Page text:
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Import Zone | column | Lollipop
by Michael McCarthy
Bliss is French chanteuse Vanessa Paradis' long-awaited fourth studio album - her first studio effort in eight years - and the title could not sum it up better. Whether you liked her 1992 self-titled English language album produced by Lenny Kravitz or the two French language discs that preceded it, Bliss is sure to please. Three tracks in English, 10 in French, truly not a bad one in the bunch. Easily the best French pop album released in 2000 and, to be sure, this is not teen pop (unlike much of her earlier work) but delightful art pop. Paradis has learned to write both lyrics and music during the past several years and co-wrote most of the songs this time around. The disc reunites her with Franck Langolff, who wrote the music for her first two albums, on two tracks including the first single, "Commando." She's also reunited with Kravitz camp producer and wurlitzer mastermind Henri Hirsch on "La La La Song," arguably the album's highlight. The way Paradis' sugary vocals glide through the halcyon music on that track is truly delightful. (I should also note that actor Johnny Depp, her boyfriend, co-wrote two tracks and plays guitar on another.) Lyrically, Bliss is a 70/30 mix of poetic and sarcastic. "Commando" could be a mockery of modern-day rebels or a call for them to free Cuba, depending on how you look at it. Apart from the French language, it's those double entendres that were missing from the Kravitz album and it's nice to see her back in such waters.
Lio is another French chanteuse who has recently released a long-awaited album. Je Suis Comme Ça is her first studio album since 1996's Wandatta, but it's not very good. The problem is that it's poetry put to music, literally, being that it's Lio "chante Prévert." As such, it's much more likely to please fans of the poet than Lio's longtime fans. Then again, many Prévert fans will probably cry blasphemy. Lio has been releasing albums since she was a teen (during vinyl's final ruling days) and she remains très populaire, but her fans deserve better. Especially since many hated Wandatta for being so experimental with songs ranging from under two minutes to nearly 10 minutes. (That said, I much prefer the already out-of-print disc over her early Bananarama-style fluff - and certainly over Je Suis Comme Ça, though even that is superior to some of her silly early material like "Le Banana Split.")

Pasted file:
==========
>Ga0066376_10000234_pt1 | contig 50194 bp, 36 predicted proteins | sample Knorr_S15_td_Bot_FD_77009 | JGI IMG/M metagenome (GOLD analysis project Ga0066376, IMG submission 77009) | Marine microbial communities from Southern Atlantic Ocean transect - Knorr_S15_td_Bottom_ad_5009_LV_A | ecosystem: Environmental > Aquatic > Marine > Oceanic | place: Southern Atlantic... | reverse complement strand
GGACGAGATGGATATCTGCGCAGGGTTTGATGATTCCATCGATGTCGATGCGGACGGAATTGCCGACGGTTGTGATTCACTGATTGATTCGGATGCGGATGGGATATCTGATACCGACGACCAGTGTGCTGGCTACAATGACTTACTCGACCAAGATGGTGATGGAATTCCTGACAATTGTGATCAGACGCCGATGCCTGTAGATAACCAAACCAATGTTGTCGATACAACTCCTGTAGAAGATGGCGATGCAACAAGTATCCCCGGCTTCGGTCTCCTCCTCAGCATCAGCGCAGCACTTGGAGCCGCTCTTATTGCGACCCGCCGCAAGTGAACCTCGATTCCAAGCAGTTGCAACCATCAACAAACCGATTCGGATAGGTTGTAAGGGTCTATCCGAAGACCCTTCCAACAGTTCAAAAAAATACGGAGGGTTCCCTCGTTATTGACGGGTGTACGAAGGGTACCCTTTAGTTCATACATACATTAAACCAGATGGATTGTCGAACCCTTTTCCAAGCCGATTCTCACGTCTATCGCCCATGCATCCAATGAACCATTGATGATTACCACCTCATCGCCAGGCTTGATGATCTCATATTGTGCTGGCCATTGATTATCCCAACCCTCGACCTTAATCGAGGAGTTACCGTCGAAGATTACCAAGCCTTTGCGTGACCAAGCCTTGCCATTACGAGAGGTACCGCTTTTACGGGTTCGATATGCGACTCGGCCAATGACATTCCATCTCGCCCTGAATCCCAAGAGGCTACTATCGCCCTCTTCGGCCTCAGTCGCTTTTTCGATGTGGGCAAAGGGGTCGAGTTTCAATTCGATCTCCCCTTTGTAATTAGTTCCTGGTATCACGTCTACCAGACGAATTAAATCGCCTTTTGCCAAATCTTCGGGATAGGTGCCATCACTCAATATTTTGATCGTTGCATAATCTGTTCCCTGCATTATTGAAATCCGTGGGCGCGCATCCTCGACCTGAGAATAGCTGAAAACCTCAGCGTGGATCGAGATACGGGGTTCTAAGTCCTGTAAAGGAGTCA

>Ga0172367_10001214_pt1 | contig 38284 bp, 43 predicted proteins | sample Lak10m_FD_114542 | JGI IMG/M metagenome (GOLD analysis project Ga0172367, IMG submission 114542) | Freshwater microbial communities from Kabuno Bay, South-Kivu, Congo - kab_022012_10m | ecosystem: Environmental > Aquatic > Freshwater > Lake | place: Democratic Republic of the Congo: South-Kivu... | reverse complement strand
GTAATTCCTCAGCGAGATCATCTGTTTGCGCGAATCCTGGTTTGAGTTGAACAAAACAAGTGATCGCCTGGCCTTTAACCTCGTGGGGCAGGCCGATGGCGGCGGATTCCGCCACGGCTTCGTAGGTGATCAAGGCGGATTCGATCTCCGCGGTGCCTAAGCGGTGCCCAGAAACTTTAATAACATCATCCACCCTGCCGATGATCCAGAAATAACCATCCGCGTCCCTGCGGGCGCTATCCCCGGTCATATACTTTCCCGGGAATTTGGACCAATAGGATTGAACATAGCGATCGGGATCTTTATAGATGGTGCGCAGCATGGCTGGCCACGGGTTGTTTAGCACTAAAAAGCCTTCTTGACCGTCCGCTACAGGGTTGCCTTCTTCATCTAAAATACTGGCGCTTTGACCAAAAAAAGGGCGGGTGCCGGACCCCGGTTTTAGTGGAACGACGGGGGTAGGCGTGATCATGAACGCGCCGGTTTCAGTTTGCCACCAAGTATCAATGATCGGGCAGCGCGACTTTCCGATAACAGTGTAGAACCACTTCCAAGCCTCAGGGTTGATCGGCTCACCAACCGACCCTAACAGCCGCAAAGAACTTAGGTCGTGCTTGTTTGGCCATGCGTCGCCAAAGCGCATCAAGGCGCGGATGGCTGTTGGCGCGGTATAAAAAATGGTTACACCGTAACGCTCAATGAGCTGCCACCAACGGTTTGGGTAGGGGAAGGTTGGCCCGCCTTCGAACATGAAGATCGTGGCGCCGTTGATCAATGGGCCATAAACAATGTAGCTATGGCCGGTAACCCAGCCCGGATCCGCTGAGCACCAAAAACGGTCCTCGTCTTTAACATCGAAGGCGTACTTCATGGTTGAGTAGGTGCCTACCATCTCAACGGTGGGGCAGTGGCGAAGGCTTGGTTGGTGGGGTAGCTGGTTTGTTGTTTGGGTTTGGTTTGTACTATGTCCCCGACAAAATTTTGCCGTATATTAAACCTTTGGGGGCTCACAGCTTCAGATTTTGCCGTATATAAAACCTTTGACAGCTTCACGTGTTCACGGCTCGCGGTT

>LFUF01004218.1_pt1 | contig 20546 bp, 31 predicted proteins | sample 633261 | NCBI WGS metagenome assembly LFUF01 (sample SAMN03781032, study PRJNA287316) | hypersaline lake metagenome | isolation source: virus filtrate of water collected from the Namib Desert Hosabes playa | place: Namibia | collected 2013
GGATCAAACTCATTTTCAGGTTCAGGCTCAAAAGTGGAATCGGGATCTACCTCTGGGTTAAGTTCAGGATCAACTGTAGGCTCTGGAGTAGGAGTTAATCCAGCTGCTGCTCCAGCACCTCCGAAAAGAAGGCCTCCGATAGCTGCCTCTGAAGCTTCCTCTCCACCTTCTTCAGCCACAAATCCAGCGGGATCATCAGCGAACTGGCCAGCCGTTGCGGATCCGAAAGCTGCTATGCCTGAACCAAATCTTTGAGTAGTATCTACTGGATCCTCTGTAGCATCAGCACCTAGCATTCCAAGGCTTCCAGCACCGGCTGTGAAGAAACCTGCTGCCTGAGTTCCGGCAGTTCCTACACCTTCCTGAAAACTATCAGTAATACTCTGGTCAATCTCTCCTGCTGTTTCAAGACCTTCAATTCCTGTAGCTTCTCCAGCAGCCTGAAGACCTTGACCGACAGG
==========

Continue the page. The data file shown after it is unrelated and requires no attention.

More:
Outside Castle is the fifth album by Korea's H.O.T. and what a disappointment it is. Many have long referred to the High-five Of Teenagers as Korea's boy band, but they used to release diverse, groundbreaking albums. O4 [I yah!] was one of strongest experimental discs I've ever encountered with songs heavier than anything Metallica has done in years and ballads that might excite Radiohead's Thom Yorke. Unfortunately, 5 is mostly generic-sounding ballads and fails to try anything new, even when it gets to its stronger tracks like "Natural Born Killer" and "Abandoned Children." That one of the forgettable ballads, entitled "My Mother," is based around a sample of Wham's "Careless Whisper" should sum up how sad it is. All hope is not lost though... They recently did the soundtrack for the animated Korean movie, Age Of Peace, which includes a pair of in-your-face techno-rock songs, "OP.T (Operation Takeover)" and "The Best." Even their score is enticing, making the disc a nice consolation prize for those of us wishing 5 were more like 04.
Tilt is Kahimi Karie's new 13-song album, released in Japan, and it's precisely what we've come to expect from her. Nearly-whispered vocals over soft, dreamy, often electronic beats. Languages on this release are English, French and Japanese, and you're sure to find yourself under her spell even when you don't understand it. After Björk, I'm convinced that Ms. Karie makes the most intriguing, original pop in the world. A few listens to the subtleties of "I Can't Wait For Summer" and "Do You Know The Time?" and you might be, too.
Kylie Minogue's latest, Light Years, has been released in nearly every country but the United States. I don't consider this any great injustice, however, since it's not the inspired disc her past two albums were. On those, she collaborated with such folks as Brothers In Rhythm and Manic Street Preachers for some of the decade's best pop, even doing the whole electronica thing before it had occurred to Madonna. If only Light Years were so artful. It's not the fluff of her first four albums (remember "Locomotion" from the first?), but more of a disco club music score than anything. "Kids," a duet with Robbie Williams, is fantastic. But the other songs Williams co-wrote for her would've been better served on one of his albums. She simply does not give "Your Disco Needs You" the sarcasm he must have had in mind, and it becomes a parody of a parody by default. Spend your money on Hits +, the new compilation released by the Deconstruction label. It contains all but one of the singles from the previous two albums ("Cowboy Style" is missing) plus some remixes, b-sides and previously unreleased tracks.